Faisal and the Pillar team noticed when streamers were beginning to use links in their social media bios to deliver consolidated pages that highlight their presence on all sites. The Pillar team developed a component of the tool that makes it easy for streamers to post all the products they recommend on those pages. Streamers can also use those links-in-bio pages to make offers to brands to reach out to them with any deals.
Additionally, their tool makes it easy for streamers to track analytics on how their followers are engaging with the brands they’re working with and also monitor all the types of revenue they are receiving from their various partnerships. The tool even provides an easy and convenient way for them to exchange messages with the leaders in brands’ marketing departments.
The goal, as Faisal explains, is to provide more options for content creators to build their businesses by expanding the way fans can support them, and thereby enabling the content streamers to establish a reliable and stable source of income.
Access to millions of products from top brands
By the end of this year, Pillar expects to have over 10 million products from top brands available for creators to promote on its platform. The tool has already made significant traction with streamers. Pillar now sits number one on the Streamlabs App Store, for example. Streamlabs is the software platform that enables content generators to livestream on multiple sites like Twitch, YouTube and Facebook.
Faisal also emphasizes the Pillar ecosystem is two-sided, as brands can use it to quickly find relevant streamers and offer a variety of deals to them. Already, well-known brands like Reebok, Guayakí Yerba Mate, and Advanced.gg run and manage creator partnership programs on Pillar to connect with streamers.
A partner who understands that startups evolve
Since they “graduated” from a startup accelerator program in 2019, Faisal and Michael have made continual modifications in their business plan. As Faisal says, it is critical for founders to not be too devoted to their original vision because the markets and realities of executing their plan will inevitably demand significant changes.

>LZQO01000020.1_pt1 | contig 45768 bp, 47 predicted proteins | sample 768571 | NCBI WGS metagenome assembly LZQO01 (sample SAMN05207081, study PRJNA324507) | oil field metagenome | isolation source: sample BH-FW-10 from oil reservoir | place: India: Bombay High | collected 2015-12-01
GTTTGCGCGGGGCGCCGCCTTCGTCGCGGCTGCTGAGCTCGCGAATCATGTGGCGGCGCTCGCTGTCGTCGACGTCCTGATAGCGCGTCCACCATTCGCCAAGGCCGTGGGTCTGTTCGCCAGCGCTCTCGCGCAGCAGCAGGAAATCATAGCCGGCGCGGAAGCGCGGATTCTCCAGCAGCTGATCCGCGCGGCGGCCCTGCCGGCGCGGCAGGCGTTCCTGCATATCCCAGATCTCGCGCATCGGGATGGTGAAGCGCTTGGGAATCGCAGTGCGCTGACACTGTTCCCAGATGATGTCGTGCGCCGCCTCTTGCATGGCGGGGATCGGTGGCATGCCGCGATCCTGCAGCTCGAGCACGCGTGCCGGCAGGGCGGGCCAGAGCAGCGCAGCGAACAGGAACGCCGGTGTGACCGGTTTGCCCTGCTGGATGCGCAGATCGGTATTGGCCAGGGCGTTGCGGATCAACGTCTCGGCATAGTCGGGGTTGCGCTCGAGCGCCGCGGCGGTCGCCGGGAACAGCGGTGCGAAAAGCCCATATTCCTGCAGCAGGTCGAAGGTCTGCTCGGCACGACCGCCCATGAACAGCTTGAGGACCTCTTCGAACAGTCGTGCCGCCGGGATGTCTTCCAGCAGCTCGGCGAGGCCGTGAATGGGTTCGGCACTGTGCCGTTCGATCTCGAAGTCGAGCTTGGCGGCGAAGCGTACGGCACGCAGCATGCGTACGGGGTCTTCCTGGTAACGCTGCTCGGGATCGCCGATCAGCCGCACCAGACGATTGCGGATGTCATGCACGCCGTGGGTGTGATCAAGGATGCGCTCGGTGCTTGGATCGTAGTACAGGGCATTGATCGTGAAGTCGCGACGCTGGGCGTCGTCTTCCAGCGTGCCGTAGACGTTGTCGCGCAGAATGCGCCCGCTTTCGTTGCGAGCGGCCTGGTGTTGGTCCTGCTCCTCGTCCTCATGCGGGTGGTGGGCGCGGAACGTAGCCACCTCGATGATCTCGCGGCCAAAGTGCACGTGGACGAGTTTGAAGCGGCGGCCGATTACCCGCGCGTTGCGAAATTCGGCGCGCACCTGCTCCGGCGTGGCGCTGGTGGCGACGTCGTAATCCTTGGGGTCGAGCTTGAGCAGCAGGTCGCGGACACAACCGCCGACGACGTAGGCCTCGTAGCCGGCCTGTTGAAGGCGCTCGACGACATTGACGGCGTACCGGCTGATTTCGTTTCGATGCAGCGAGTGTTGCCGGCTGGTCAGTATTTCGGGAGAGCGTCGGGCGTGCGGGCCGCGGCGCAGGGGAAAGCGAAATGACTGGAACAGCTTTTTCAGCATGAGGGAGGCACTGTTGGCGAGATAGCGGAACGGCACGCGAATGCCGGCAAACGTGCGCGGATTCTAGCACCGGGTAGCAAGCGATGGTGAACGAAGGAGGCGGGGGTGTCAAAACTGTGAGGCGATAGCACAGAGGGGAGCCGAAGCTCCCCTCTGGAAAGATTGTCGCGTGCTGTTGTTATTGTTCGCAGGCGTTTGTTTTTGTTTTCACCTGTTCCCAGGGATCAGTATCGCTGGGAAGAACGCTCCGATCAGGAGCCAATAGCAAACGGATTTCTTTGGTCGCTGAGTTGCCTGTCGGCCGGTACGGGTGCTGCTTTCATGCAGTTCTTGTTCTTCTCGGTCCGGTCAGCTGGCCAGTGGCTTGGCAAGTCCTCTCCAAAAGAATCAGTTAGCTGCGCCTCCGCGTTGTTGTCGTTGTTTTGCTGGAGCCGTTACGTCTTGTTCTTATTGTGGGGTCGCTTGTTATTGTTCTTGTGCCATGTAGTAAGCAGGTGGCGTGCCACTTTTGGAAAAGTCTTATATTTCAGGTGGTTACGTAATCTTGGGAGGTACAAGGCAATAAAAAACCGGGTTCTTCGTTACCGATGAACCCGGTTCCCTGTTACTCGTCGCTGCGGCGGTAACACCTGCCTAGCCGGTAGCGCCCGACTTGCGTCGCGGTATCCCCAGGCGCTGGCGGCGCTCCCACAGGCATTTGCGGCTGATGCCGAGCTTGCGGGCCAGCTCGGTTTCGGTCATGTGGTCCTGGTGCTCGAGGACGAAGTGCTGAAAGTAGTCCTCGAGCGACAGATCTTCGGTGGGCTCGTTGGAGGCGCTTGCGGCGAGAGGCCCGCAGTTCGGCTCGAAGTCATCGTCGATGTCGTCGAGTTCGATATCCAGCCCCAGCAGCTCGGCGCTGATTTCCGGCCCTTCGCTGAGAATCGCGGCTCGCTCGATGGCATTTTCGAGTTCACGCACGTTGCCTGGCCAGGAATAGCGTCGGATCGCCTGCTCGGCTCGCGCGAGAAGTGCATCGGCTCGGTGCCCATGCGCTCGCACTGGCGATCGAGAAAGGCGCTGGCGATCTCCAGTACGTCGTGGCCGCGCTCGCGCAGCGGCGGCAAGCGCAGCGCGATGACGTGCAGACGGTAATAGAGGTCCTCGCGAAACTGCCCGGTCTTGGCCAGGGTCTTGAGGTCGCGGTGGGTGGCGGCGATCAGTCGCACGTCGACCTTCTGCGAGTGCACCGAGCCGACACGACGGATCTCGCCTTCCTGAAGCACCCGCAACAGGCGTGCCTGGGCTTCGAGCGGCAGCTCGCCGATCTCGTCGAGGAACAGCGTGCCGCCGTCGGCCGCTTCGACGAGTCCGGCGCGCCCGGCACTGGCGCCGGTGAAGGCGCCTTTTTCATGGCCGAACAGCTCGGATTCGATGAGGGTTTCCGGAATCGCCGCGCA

He is grateful that one of Pillar’s initial investors, Emles Venture Partners, has offered insights on when they’ve needed to pivot, while also providing expertise on how to evolve their business model each time they did. He and Michael have regular conversations with Emles partners Gabriel Hammond and Emanuel (“Manny”) Zareh.
When Faisal travelled to New York recently, he even spent time working in the Emles office. He has regularly consulted with Manny when modelling how different scenarios for executing their plan could affect their firm’s finances and growth projections. He says it has been incredibly useful to partner with investors who thoroughly understand their business. The direct access he gets to the Emles leaders has also been invaluable, he says, and a welcome relief from the layers of staff that often prevent that access to the heads of other venture capital firms.
Faisal and Manny’s rapport kicked in quickly once they discovered they went to the same high school. Even though they attended years apart, they had the same English teacher who mentored them on the debate team.
As Manny says, “Faisal and I made a quick connection because we have so much in common. We went to the same school, were both debaters, and are both of Persian descent. We’re also both passionate about the creator economy.”
Manny adds, “We’ve forged a great working relationship, and what impresses me most about Faisal is his intellectual curiosity. He reads widely and is informed about such a broad range of topics, and that helps him work with these creators of such diverse content.”
As is often the case in the way Emles works with founders, the relationship is highly collaborative. “We’re a team that’s working together to try to achieve a goal,” says Manny. “Our door is always open for whenever Faisal, or any other founder, wants to bounce ideas off us.”
The partnership between Emles and founders is mutually beneficial in multiple ways. Manny notes, “We’ve made introductions to help Faisal expand his network, and he has introduced us to other founders.”
Competitors turned partners
Debate has played a pivotal role in Faisal’s life. It was through debating that he met his cofounder, Michael. They were both debate champions and competed against each other. Their competition didn’t stop them from becoming friends once they both learned they were headed to Harvard.
Now, with Emles’ help, they have created a powerful tool for content creators and brand marketers alike. That point is hardly debatable.
- Source: “Who are the biggest twitch streamers?,” TheLoadout.com.
- Source: “2 Million Creators Make 6-Figure Incomes On YouTube, Instagram, Twitch Globally,” Forbes.com, 10/5/20
- Source: “Twitch Streaming Surges – But Is Anyone Watching?” com, 12/15/20
- Source: “5 trends that have shaped TikTok so far this year,” mashable.com, 6/24/21
- Source: “Kids now dream of being professional YouTubers rather than astronauts,” CNBC.com, 7/19/19
- Source: “67% of Social Media Consumers Aspire to be Paid Social Media Influencers,” cnn.com, 2/11/20